A plaque remaining from the Big Apple Night Club at West 135th Street and Seventh Avenue in Harlem.

Above, a 1934 plaque from the Big Apple Night Club at West 135th Street and Seventh Avenue in Harlem. Discarded as trash in 2006.

Recent entries:
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“I like coffee because it gives me the illusion that I might be awake” (3/26)
Entry forthcoming—B.P. (3/26)
“If you are not coffee, chocolate, or bacon, I’m going to need you to go away” (3/26)
“Life happens, coffee helps” (3/26)
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Entry from October 03, 2014
“A bad putt is better than a bad chip” (golf adage)

"A bad putt is better than a bad chip” is a golf adage that many golfers follow. A chip shot is a little further out from the hole than a putt; a bad putt is “better” because it’s probably closer to the hole. “A bad putt is still better than a bad chip” has been cited in print since at least 1998.

This statement on the saying was cited on rec.sport.golf in 2001:

“I’ve often seen it phrased as ‘a bad putt will be better than a bad chip which will be better than a bad pitch(lob)’ and is a rather negative piece of advice since it is more concerned on how to minimise failure rather than on trying to get the best results from ones shots.”


Google Books
Practical Golf
By John Jacobs
Guilford, CT: Globe Pequot Press
1998, ©1989
Pg. 118:
Tournament pros know that a bad putt will almost always finish better than a bad chip, under these conditions. So should you.

Google Books
Fairway to Kitchen
By Christi Blauwkamp
ClassicGolf, Incorporated
1998
Pg. 80:
Remember that a bad putt is still better than a bad chip.

GolfMagic
CHIPPING FROM JUST OFF THE GREEN.
Alex Bangert
28/09/2001 at 14:45
Somewhere like St.Andrews and that putting approach will probably work OK Adam, but try it on a damp parkland course, and you might be in trouble. They do say ‘a bad putt is better than a bad chip’ though and to be honest I agree with that approach.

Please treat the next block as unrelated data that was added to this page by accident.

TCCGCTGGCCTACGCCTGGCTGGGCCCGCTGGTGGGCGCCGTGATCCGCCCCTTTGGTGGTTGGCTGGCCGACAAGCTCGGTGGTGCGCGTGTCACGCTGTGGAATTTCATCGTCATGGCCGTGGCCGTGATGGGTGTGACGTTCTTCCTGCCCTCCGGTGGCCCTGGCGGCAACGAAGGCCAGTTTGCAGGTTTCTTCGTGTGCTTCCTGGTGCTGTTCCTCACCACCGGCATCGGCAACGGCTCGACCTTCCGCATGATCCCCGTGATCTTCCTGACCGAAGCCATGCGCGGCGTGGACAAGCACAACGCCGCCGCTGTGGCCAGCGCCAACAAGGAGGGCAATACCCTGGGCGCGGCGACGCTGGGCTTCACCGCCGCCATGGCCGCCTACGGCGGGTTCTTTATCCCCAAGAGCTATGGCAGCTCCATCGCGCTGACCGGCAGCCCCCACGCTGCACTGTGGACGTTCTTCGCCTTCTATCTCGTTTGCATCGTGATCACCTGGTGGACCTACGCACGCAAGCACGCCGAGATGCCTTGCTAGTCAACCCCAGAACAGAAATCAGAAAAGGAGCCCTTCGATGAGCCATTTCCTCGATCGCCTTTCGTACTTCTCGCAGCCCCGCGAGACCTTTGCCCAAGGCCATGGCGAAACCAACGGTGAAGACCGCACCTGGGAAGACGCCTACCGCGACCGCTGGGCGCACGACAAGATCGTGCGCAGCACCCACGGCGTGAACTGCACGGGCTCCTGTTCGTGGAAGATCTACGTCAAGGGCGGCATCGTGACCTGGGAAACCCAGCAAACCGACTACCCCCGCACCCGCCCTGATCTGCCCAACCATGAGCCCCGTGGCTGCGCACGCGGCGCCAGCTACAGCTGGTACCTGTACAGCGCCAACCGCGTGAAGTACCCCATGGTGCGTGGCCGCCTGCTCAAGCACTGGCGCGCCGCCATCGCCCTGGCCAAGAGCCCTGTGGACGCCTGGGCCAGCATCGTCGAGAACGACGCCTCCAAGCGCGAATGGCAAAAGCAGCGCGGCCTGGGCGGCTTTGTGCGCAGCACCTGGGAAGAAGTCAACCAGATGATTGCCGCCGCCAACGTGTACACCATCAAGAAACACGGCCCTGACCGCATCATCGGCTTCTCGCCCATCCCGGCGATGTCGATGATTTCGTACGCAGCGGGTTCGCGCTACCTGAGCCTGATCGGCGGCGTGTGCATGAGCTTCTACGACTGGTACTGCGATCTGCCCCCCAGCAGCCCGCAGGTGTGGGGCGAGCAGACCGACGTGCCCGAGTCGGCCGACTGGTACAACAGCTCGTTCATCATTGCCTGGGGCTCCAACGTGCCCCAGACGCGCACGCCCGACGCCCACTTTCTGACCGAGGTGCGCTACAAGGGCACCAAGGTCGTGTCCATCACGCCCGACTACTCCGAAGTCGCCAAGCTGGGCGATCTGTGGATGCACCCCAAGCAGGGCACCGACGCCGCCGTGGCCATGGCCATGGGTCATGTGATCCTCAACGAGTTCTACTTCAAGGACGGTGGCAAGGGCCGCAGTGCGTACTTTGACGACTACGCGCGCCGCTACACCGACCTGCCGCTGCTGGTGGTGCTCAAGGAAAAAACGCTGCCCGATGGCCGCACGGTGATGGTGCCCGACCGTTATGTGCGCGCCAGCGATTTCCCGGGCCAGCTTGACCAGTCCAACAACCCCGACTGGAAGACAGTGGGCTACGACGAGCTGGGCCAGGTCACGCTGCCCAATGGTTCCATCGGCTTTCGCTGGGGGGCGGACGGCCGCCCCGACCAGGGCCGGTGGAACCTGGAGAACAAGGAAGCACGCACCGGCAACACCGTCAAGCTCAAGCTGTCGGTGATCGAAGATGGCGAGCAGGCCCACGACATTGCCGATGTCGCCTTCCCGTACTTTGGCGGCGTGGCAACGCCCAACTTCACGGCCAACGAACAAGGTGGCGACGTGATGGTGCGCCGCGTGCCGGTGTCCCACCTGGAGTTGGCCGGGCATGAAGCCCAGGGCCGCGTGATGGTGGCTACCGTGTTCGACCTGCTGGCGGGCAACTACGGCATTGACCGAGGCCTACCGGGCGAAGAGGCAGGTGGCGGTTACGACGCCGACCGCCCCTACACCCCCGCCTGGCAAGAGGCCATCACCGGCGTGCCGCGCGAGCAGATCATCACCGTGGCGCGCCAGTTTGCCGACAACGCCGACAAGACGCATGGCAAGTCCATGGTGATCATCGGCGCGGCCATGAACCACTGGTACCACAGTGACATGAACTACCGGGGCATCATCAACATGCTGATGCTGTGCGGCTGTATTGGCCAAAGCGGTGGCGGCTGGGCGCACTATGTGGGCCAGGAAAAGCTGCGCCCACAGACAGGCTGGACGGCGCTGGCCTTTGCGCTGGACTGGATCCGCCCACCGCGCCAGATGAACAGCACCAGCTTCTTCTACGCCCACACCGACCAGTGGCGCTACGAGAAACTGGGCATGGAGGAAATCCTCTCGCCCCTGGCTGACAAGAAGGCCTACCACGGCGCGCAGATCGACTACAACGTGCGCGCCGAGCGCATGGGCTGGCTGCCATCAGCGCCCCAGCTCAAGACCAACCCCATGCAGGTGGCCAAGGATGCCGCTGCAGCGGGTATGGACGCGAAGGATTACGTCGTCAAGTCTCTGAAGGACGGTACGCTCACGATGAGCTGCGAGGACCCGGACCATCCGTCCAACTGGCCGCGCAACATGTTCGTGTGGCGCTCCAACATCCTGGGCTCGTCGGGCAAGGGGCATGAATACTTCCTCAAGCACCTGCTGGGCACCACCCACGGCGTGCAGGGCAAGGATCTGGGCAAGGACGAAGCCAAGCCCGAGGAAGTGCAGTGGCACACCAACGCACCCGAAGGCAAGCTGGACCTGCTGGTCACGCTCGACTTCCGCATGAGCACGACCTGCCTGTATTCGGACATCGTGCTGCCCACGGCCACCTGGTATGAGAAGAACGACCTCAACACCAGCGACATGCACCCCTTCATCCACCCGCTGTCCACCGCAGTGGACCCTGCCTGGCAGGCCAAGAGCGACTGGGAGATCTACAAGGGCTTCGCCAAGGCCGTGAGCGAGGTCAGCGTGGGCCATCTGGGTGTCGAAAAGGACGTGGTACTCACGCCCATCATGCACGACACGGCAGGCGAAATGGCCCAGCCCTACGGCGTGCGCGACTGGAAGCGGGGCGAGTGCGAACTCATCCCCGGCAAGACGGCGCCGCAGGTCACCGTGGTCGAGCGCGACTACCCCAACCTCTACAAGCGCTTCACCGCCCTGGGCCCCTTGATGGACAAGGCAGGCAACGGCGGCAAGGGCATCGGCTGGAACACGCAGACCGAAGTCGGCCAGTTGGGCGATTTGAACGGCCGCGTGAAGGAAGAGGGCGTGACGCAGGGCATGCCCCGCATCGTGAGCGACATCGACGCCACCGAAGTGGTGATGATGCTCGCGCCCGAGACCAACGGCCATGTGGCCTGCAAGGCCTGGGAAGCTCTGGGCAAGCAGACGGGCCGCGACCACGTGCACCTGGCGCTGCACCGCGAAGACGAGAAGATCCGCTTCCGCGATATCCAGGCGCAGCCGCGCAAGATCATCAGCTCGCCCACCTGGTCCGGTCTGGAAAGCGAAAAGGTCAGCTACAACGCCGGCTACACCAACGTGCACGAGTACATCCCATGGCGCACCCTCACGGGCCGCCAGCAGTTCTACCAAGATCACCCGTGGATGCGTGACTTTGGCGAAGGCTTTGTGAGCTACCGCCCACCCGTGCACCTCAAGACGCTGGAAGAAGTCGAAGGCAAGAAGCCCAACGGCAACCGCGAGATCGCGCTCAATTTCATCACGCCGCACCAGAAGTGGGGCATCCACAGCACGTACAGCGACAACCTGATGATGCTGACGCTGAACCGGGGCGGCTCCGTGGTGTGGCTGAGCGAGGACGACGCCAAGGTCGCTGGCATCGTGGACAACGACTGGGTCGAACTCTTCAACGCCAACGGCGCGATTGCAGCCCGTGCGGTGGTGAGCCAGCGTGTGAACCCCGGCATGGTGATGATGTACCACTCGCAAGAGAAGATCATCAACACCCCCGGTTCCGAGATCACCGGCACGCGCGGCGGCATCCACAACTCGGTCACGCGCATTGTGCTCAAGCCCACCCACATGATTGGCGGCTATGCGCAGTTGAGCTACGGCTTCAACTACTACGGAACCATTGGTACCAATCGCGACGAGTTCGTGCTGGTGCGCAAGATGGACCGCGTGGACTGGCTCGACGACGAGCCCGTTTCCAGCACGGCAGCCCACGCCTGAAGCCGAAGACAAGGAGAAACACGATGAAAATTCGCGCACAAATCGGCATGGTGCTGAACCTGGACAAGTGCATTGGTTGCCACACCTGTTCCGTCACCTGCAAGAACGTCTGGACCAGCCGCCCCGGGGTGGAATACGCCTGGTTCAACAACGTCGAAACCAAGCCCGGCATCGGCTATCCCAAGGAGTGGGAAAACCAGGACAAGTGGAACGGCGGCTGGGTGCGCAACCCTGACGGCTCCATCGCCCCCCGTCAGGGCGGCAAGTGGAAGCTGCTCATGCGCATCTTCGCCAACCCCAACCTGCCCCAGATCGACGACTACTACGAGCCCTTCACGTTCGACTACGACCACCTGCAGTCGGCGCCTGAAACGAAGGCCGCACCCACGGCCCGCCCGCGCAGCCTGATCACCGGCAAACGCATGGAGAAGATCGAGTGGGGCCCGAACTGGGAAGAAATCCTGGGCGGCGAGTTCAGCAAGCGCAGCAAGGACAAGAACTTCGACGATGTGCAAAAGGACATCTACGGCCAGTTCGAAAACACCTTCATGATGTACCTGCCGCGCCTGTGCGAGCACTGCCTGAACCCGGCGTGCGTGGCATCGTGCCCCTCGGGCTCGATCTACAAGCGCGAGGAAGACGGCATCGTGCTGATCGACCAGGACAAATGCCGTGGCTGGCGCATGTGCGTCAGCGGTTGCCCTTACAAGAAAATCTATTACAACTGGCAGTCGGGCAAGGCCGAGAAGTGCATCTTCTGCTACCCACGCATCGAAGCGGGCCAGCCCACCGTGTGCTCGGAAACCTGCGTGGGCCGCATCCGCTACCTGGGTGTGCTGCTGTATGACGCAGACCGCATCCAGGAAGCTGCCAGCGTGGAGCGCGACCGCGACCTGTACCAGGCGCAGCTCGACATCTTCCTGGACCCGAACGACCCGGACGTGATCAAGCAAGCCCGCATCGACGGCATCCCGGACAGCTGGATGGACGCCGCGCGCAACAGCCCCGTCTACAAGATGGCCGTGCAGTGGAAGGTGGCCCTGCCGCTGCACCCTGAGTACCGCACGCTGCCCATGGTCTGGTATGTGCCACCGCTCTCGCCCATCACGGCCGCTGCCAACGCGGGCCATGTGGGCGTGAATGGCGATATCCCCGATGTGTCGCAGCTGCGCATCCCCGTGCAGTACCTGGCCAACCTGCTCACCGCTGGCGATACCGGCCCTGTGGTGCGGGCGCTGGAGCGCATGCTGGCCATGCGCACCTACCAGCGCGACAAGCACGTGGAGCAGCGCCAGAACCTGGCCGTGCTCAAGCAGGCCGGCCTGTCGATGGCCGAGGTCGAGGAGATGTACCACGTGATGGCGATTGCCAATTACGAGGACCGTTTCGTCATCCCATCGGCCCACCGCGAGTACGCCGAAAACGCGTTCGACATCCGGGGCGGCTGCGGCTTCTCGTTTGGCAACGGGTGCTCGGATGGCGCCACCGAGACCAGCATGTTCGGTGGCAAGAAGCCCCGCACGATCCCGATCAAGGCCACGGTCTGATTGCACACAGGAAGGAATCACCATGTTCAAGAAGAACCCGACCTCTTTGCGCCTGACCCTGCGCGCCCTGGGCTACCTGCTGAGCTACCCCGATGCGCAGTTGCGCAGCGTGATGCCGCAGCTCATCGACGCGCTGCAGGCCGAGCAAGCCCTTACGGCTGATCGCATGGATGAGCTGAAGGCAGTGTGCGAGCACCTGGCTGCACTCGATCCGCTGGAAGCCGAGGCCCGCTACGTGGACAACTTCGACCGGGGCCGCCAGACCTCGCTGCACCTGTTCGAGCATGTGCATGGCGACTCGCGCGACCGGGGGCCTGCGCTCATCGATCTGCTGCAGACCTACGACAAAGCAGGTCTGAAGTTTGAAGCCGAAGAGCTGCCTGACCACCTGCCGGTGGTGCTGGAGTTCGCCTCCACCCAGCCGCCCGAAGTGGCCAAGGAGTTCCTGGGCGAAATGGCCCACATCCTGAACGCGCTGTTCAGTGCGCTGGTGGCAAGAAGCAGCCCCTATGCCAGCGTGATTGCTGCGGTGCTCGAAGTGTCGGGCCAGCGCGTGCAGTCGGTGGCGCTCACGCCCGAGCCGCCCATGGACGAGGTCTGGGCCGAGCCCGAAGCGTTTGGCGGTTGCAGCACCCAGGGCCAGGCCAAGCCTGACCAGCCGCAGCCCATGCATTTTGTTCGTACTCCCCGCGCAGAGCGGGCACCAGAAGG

Google Groups: rec.sport.golf
Chips vs lobs
Crispin Roche
8/17/01
(...)
Well the objective of the game is to get the ball in the hole in as few strokes as possible rather than to look pretty so if you lob accurately then stick with it.  As to the golf magazine advice, I’ve often seen it phrased as “a bad putt will be better than a bad chip which will be better than a bad pitch(lob)” and is a rather negative piece of advice since it is more concerned on how to minimise failure rather than on trying to get the best results from ones shots.

Google Books
How to Drop Five Strokes Without Having One:
Finding More Enjoyment In Senior Golf

By John D. Drake
Bloomington, IN: iUniverse
2011
Pg. 51:
As the saying goes, “A bad putt is always better than a bad chip.”

Twitter
John Canzano
‏@johncanzanobft
Crane said he hears advice from his late grandfather when he’s on the course… “A bad putt is always better than a bad chip.”
6:21 PM - 10 Apr 2012

Twitter
Beth Ann Nichols
‏@GolfweekNichols
Jack Nicklaus gave Korda this advice two years ago: “He always told me a bad putt is still better than a bad chip.” Came in handy today.
5:23 PM - 26 Jan 2014

Posted by Barry Popik
New York CitySports/Games • Friday, October 03, 2014 • Permalink